In a New York Times op-ed, election analyst Rhodes Cook looks at how Clinton could catch Obama in the popular vote without counting FL and MI (and also not counting some of the caucus states). It's not easy but it means running up some HUGE margins in West Virginia and Kentucky, as well as pulling an upset in North Carolina.
Take a look at the list of undeclared superdelegates in California. The list is long, despite the fact Clinton won the state handily. "Clinton, stung last week by the defection of a prominent superdelegate, could lose the backing of more of these Democratic Party leaders and elected officials if she fails to make significant gains in the remaining month of presidential nominating contests, several California superdelegates said this weekend. Two of the five superdelegates aligned with Clinton who spoke at the annual California Democratic Convention here said they would reconsider their support if rival Barack Obama maintained his lead in elected delegates and the popular vote after the last contests on June 3," the Los Angeles Times reports.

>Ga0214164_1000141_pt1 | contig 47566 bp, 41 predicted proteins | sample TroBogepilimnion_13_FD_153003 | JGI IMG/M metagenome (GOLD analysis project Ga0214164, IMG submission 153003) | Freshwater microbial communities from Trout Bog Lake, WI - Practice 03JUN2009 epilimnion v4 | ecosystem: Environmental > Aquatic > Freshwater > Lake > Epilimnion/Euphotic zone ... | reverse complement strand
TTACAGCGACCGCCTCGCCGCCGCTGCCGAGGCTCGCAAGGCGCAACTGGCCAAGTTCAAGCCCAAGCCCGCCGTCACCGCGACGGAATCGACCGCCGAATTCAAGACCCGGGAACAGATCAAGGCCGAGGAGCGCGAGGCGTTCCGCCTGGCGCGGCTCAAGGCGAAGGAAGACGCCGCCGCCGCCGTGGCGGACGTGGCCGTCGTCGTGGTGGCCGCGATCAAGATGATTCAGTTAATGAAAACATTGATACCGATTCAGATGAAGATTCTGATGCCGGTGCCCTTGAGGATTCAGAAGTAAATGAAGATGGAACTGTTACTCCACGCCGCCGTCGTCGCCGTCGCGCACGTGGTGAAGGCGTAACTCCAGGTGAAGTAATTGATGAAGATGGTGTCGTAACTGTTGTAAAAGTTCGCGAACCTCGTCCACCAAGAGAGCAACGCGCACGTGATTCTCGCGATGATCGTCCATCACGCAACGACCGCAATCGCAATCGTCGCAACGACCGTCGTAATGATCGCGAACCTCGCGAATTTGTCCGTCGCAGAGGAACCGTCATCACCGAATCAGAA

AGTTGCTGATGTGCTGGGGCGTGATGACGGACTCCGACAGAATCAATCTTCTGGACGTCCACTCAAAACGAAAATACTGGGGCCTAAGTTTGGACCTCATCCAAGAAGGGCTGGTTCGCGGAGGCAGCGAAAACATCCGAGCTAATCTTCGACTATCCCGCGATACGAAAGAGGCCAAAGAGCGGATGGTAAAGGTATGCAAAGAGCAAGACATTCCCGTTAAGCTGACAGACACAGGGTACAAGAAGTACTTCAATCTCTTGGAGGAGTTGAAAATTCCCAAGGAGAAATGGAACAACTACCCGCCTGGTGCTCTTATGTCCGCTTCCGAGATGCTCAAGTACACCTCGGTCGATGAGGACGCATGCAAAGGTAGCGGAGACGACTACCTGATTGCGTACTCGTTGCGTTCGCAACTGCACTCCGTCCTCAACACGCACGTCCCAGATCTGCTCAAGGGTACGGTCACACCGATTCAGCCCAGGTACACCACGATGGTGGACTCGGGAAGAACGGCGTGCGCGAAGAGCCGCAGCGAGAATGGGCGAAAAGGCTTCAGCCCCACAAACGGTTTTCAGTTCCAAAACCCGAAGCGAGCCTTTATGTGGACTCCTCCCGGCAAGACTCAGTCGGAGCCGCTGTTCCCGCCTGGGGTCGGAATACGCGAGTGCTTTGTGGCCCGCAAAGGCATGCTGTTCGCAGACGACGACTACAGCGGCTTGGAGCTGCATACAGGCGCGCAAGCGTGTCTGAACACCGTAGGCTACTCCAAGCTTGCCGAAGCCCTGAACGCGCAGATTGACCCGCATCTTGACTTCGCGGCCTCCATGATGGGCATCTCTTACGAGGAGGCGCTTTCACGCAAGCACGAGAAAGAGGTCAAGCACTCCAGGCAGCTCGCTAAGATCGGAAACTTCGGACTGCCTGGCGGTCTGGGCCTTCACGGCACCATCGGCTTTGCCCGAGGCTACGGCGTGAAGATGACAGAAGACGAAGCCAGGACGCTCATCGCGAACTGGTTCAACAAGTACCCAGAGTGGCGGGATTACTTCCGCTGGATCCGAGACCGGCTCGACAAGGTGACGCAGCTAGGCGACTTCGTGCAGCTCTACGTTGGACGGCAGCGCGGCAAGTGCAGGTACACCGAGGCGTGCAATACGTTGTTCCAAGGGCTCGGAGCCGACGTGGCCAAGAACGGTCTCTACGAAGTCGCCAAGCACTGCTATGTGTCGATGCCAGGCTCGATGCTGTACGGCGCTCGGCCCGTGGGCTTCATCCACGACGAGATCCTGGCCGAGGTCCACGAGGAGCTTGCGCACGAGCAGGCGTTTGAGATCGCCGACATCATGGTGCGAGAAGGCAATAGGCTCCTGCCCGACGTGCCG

"Christopher Stampolis of Santa Clara, a superdelegate who endorsed Clinton after the Iowa caucuses, said that he remained in the New York senator's camp but that his commitment expired with the end of the primaries. 'When it's done, all of us, whether we're committed or not, we're going to take a look' at the final eight contests, said Stampolis, who until recently worked in external relations for a Bay Area environmental firm. 'Our job is to represent the constituents who trusted us to win the White House.'"
"Garry Shay, a Los Angeles attorney, said that if Clinton remained about 150 pledged delegates behind Obama, the current estimated margin, he would have to 'reassess the entirety of the situation.' 'It doesn't mandate me switching,' he said, 'but it does mandate me reconsidering.'"
Bloomberg's Al Hunt looks at Obama's desperate need for a substantial win with the world watching; he really hasn't had one since February.
Huffington Post's Tom Edsall looks at Clinton's "nuclear" option when it comes to the delegates -- and that's forcing a seating of Florida and Michigan at the May 31 DNC Rules and Bylaws Committee meeting. But Edsall notes she will only have a sympathetic hearing at this meeting if she continues on a primary roll.